Eye on the Amazon: The Official Blog of Amazon Watch

Judge: Chevron Can Access Its Critics' Private User Information

July 8, 2013 | Marissa Vahlsing

Judge: Chevron Can Access Its Critics' Private User Information

It's Time to Fire Chevron's CEO!

Tell the Chevron board of directors to fire CEO John Watson. Since he took over, the company's bad behavior has only gotten worse.

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After more than eight months of silence, U.S. District Court Judge Lewis Kaplan recently issued a long-awaited decision on the enforceability of a subpoena served by Chevron on Microsoft in connection with Chevron's lawsuit claiming that it has been the victim of a conspiracy in the $18.2 billion judgment against it for massive environmental contamination in Ecuador. But Kaplan's decision begs more questions than it answers.

The sweeping subpoena was one of three issued to Google, Yahoo! and Microsoft, demanding IP usage records and identity information for the holders of more than 100 email accounts, including environmental activists, journalists and attorneys. Chevron's subpoena sought personal information about every account holder and the IP addresses associated with every login to each account over a nine-year period.

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Chevron Cozies Up with Judge, Censors Blog

July 8, 2013

Chevron Cozies Up with Judge, Censors Blog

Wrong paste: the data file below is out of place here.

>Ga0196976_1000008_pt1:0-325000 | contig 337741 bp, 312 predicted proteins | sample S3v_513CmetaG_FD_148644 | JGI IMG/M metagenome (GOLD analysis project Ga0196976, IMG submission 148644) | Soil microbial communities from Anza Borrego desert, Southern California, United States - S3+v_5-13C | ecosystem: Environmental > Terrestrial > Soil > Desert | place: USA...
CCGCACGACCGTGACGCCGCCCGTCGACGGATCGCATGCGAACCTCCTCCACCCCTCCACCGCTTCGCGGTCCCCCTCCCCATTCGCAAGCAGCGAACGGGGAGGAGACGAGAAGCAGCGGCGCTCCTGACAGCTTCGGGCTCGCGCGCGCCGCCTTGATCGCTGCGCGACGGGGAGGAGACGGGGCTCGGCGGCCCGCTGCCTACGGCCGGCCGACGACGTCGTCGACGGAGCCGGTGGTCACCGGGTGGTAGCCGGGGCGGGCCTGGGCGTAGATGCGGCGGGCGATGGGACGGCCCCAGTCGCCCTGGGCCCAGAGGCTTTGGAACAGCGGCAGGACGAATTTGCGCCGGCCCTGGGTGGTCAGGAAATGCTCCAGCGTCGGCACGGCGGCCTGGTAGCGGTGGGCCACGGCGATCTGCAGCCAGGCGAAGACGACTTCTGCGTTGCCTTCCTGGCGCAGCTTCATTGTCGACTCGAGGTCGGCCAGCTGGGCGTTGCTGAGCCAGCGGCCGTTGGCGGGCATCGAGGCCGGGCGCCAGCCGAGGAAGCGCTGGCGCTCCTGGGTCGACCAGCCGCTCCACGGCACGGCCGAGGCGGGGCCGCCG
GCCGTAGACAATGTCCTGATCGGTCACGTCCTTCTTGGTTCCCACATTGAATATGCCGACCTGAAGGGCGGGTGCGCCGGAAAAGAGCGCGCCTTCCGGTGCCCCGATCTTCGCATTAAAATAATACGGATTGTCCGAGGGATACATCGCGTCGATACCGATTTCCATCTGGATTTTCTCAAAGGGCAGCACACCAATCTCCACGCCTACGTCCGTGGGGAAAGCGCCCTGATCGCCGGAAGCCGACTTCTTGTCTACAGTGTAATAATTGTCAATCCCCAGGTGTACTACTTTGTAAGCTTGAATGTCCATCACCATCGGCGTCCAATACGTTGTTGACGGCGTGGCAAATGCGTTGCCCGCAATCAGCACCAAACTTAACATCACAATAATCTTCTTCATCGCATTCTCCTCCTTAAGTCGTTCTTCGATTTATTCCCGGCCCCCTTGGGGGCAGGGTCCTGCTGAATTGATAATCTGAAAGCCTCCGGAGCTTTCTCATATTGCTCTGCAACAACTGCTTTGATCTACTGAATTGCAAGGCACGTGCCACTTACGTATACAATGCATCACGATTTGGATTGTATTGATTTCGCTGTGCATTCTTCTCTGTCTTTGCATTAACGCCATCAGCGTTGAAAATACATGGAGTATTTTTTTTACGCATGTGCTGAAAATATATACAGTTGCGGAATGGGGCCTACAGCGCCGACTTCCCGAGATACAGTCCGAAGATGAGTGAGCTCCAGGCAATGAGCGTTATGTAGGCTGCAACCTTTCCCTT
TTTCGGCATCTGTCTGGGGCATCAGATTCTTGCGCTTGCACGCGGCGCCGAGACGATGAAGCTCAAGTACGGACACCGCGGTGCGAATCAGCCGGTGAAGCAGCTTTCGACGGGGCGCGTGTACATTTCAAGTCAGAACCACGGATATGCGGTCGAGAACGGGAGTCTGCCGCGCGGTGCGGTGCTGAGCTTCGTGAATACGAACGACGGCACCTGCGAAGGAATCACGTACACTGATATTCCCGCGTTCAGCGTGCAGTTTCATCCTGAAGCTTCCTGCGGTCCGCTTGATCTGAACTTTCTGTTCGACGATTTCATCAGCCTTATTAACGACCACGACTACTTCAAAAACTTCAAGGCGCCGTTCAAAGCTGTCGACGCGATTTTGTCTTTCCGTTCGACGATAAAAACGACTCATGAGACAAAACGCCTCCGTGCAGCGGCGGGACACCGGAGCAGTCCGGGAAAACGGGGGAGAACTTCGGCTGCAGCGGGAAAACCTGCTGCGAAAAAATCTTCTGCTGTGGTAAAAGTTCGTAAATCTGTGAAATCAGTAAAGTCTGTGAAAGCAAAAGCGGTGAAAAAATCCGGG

It's Time to Fire Chevron's CEO!

Tell the Chevron board of directors to fire CEO John Watson. Since he took over, the company's bad behavior has only gotten worse.

TAKE ACTION

Chevron and its good friend Justice Lewis A. Kaplan are at it again. Last week the Chevron Pit posted a blog post detailing the constant irregularities and bias towards Chevron in Judge Kaplan's court, prejudice that has invited scrutiny from New York's Second Circuit Court of Appeals. However, in a perfect example of Chevron's hypocrisy and a legal team on steroids, the blog post has been CENSORED due to pressure from the sharks at Gibson Dunn. Gibson Dunn is just one of the 60 law firms – and 2,000 legal professionals – that Chevron has bankrolled to rob justice from 30,000 Ecuadorians who are still suffering from Chevron's legacy of contamination.

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Consultation or Conflict? The Fight for the Future of Natural Resource Investments in Peru

July 3, 2013 | Andrew Miller

Achuar protesting Petroperu's plans to drill on their territory

Like many counties in Latin America, Peru is betting heavily on natural resource extraction as a key engine of economic growth. Extractive sectors, however, have in recent years become the largest source of social conflicts across the Peruvian countryside. From the Amazon to the Andes, communities are protesting the devastation left by mining and oil projects. Successive governments – both right wing and "progressive" – have readily resorted to repressive measures.

Expanding mining operations in the Peruvian Andes have garnered international attention in the last year, in part because of large-scale protests and violent crackdowns. The epicenter has been the Conga Mine project, run by Colorado-based Newmont Mining Corporation and their Peruvian subsidiary Yanacocha. Plans to destroy four highlands lakes, held sacred by local communities, have sparked over 18 months of protests. On June 17th, a reported four thousand community members mobilized to surround and protect the El Perol Lake, one of the four at risk.